TORRANCE, Calif. — The unknowns of the COVID-19 pandemic and the regulations that followed left a mark on Tiffany Mitchell's mental health and finances as tattoo shops were forced to remain closed.

"We just went through so many emotions and feelings of worry and panic and stress and anxiety," Mitchell said.

What You Need To Know

  • Tattoo shops have been closed since the beginning of the pandemic

  • State health officials allowed tattoo shops to reopen on Oct. 20

  • Black Raven Tattoo shop now requires appointments, temperature checks, masks, and disinfecting high touch areas

Hundreds of tattoo artists like Mitchell have been left without an income since the beginning of the pandemic. As indoor hair salons and nail services reopened, state and county regulations left tattoo shops closed. That's why Mitchell and a few other tattoo shop owners decided to take matters into their own hands and filed a lawsuit against state health officials and Gov. Gavin Newsom to allow them to reopen. 

Recently, state health officials granted their wish as they allowed tattoo shops to reopen indoors. It's a bittersweet victory for Mitchell, who said it should have come sooner.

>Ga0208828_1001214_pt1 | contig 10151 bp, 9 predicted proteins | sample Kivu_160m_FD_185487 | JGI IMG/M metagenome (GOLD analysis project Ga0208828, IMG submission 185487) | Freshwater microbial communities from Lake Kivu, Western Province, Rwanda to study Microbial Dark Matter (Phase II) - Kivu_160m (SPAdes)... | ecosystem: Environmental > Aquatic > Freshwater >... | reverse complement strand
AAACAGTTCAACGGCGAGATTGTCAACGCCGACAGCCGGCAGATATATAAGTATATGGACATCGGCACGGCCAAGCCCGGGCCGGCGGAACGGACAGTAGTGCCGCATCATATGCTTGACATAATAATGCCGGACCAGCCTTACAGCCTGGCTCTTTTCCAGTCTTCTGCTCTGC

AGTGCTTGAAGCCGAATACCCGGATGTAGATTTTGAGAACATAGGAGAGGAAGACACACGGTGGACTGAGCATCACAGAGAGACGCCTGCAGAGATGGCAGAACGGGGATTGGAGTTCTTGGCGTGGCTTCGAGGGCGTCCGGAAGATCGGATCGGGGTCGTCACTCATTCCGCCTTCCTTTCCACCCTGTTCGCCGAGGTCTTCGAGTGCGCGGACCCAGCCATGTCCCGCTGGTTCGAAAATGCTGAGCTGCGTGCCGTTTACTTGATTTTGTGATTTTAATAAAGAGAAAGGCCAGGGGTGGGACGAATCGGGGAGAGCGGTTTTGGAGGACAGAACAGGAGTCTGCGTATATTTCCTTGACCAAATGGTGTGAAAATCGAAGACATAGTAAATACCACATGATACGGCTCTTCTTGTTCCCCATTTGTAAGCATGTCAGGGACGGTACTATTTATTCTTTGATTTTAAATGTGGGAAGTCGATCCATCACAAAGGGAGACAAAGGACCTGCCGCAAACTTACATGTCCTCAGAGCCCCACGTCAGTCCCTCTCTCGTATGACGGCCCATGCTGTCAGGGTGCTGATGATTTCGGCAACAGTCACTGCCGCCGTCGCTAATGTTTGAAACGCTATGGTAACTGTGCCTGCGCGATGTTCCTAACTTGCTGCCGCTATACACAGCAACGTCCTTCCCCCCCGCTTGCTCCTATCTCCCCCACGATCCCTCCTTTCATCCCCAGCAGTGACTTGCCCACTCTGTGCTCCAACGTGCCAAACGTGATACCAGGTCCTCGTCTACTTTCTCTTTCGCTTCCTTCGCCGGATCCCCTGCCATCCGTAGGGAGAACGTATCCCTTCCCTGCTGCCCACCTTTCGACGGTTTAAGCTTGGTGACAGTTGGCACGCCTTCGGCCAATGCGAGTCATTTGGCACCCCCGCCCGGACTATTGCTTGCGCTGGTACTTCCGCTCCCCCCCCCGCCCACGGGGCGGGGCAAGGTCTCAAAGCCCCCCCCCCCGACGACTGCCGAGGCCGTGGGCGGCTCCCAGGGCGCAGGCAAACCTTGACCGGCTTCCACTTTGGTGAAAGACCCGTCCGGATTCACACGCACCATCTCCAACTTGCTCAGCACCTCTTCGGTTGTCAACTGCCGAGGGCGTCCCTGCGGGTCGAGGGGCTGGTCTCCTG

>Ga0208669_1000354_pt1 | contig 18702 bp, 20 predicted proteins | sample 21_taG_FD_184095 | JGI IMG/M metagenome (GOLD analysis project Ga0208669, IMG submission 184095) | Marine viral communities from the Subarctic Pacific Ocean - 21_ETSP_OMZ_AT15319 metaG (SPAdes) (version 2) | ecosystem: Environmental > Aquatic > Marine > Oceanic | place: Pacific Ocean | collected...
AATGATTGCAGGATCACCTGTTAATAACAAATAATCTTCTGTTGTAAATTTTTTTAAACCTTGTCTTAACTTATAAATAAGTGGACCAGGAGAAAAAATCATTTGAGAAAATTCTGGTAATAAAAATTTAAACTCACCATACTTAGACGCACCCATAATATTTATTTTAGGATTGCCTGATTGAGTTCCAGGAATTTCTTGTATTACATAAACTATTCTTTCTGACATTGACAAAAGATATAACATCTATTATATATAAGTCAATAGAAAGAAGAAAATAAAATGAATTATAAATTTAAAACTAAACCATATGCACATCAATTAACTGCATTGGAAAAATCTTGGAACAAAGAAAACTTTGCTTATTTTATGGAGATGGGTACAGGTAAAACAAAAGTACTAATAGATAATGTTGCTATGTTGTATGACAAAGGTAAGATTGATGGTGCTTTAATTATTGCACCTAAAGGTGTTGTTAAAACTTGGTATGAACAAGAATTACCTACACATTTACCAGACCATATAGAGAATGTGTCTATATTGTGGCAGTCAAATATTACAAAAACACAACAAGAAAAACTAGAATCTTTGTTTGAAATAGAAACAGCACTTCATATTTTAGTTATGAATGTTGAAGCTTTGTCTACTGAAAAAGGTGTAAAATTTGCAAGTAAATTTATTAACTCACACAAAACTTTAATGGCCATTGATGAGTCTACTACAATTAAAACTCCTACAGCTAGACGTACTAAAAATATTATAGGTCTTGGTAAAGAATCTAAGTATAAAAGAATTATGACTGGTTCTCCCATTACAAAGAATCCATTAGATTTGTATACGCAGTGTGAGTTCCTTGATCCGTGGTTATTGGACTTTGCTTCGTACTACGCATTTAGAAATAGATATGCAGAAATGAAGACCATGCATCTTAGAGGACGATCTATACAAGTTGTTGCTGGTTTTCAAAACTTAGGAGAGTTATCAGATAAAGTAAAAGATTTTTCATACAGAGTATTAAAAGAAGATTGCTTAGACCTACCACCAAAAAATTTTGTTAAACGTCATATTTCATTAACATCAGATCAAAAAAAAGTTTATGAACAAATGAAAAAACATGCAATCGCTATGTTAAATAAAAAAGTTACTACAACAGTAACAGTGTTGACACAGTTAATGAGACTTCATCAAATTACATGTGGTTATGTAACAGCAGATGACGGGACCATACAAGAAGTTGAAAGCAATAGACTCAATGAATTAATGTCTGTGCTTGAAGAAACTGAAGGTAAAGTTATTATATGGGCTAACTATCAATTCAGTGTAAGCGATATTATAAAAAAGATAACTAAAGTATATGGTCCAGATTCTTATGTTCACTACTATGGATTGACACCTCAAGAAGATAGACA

"It's really great to be back to work. But now, we really [have] to work harder," Mitchell said.

Inside Mitchell's Black Raven Tattoo shop in Old Torrance, artists and clients utilize new protocols to keep everyone safe. Tattoos are now by appointment only, and artists keep clients' booths apart with mandatory masks for all. The shop also requires temperature checks before clients step into disinfected areas. While the experience might be slightly different for clients such as Eric Kraus, he's happy to get fresh ink finally.

"It feels good. I feel safe and confident with all the changes that they have made in the shop, so I'm just happy to get it done," Kraus said.

Now, Mitchell hopes that the pandemic's impact won't leave a permanent mark on her business.

"Many other Americans who may have had some extra disposable income for tattoos, no longer have that anymore. So, we're hoping that business doesn't continue to suffer or stay slow," Mitchell said.

While Mitchell can't help but wonder if tattoo artists will be able to fill each chair, she said she's determined to see less red ink.